Great salespeople are superb story-tellers. They take the complex and make it simple. They have a sunny disposition.

    Do hiring managers look for these personality types? No.

    Jeff Ogden, Vistage Expert Speaker
    President, Find New Customers

  3. Excellent article and thanks for shedding light on the problem of not properly defining the position that will lead to success. It’s surprising to me that you run into so many people that make these hiring mistakes. Another one I frequently see is denial in the fact that hiring salespeople IS a sales situation and the hiring person frequently becomes emotionally involved before knowing if somebody can sell for them or not.

    Smeester & Associates

  4. Ron,

    I agree with you – hiring great sales professionals is very tough. However, if you use common best practices (defining outcomes, fishing in the right ponds, conducting effective success-based interviews, validating and verifying every single claim the candidate makes), you stand a excellent chance of hiring an outstanding person. I believe you can raise your hiring accuracy from traditional levels of 33-50% into the 80-90% range.

    The problem is that most companies do not invest the time required to make a great sales hire. The eliminate steps or take shortcuts. As an employer, you don’t have to be great at any step – you just have to do all the steps.


  5. Jeff,

    Thanks for your kind comments.

    You are correct – most hiring managers focus on the wrong criteria. I just wrote a blog post on the Bizmore site on this precise subject – titled “Hiring Mistake #1 – Inadequate Job Descriptions”.

    If the criteria used to start a hiring process is wrong – everything a company does from that point will be wrong:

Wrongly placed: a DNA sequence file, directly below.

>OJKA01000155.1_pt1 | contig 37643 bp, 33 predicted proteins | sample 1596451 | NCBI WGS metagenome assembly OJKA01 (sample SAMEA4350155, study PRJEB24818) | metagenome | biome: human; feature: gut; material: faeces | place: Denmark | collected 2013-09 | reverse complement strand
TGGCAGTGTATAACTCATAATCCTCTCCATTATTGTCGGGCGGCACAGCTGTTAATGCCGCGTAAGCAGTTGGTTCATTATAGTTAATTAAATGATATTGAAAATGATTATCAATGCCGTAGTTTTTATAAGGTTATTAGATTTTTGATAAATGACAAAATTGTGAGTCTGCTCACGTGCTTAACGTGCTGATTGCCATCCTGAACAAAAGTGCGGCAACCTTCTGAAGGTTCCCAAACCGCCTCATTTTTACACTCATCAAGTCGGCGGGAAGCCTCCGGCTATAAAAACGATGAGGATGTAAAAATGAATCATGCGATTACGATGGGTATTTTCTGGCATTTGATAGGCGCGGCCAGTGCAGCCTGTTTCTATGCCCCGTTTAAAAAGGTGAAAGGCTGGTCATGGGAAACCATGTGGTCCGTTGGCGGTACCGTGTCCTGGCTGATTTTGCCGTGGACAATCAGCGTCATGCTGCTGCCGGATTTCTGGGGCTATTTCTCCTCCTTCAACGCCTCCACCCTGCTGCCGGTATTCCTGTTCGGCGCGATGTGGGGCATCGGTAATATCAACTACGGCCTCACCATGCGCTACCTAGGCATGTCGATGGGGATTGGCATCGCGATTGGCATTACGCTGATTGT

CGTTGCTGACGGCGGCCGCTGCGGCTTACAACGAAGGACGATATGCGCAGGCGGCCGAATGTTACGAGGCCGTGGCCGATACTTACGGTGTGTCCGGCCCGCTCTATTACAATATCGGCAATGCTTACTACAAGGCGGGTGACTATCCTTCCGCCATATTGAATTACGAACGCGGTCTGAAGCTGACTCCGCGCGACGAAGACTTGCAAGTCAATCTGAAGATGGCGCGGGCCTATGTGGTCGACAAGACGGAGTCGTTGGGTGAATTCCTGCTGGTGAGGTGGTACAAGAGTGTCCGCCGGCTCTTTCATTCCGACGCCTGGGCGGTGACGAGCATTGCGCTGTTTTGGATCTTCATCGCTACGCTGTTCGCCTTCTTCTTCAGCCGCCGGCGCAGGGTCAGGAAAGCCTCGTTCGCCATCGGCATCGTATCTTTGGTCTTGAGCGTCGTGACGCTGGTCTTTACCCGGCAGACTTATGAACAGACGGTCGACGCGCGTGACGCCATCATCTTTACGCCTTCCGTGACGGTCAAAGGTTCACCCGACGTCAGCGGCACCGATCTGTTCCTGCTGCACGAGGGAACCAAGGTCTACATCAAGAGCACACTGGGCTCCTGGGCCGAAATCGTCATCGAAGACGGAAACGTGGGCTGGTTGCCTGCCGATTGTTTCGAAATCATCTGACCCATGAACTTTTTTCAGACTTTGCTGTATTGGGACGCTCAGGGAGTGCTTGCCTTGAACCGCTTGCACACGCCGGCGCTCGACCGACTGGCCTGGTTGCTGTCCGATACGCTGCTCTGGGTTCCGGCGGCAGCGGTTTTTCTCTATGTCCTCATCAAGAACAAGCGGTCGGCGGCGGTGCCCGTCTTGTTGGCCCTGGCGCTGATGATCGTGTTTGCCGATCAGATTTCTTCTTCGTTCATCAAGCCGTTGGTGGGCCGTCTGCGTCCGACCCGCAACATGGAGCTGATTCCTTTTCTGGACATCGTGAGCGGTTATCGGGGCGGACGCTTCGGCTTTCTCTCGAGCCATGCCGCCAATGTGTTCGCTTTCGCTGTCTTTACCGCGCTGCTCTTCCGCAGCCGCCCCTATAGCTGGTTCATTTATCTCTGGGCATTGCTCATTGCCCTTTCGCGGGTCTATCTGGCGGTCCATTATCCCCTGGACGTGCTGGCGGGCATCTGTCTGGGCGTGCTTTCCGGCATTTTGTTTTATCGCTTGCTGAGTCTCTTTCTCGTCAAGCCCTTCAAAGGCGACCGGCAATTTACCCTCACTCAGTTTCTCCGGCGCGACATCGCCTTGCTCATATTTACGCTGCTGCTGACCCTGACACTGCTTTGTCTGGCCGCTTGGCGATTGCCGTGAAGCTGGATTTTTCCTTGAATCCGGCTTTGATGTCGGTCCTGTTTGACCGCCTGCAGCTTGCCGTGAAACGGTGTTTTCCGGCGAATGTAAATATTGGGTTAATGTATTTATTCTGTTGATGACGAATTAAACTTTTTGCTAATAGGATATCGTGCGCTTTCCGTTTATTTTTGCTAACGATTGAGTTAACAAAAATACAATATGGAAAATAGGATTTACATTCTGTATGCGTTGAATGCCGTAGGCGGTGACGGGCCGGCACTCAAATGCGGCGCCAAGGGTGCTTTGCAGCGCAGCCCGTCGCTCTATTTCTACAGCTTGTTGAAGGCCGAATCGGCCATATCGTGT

How they write the Ad
    Where they place the Ad
    What ponds they fish in
    How deeply they fish
    The questions they ask
    How they measure motivation
    What they do with the person after they are hired

    If you want to hire better sales professionals, you need to start the process with a better definition of success.


  6. Scott,

    Many executives and managers are surprised that hiring failure occurs so frequently.

    Our own research project of executive hires made within the Vistage Community demonstrated that hiring was not much more accurate than flipping a coin.

    The research conducted over the last 50 years confirms, validates and supports those results. Hiring failure typically occurs between 50-60% of the time by hiring a candidate who doesn’t live up to your expectations.

    As I mentioned we documented this failure problem in a research project before we wrote our book “You’re NOT the Person I Hired”. You can download the executive summary of the research project from the Vistage Library.

    We identified the Top Ten Mistakes CEOs and Senior Executives make in hiring in the study. These are common hiring mistakes. Overcoming these errors and mistakes is critical to making successful hires. I think this is one of the reasons our Vistage Talk on Hiring has been so popular over the last decade.

    I’m writing a series of blog posts now on the Vistage Content Site, Bizmore.com, on each of the top ten hiring mistakes and errors. I just posted the first two mistakes: Inadequate Job Descriptions and Superficial Interviewing.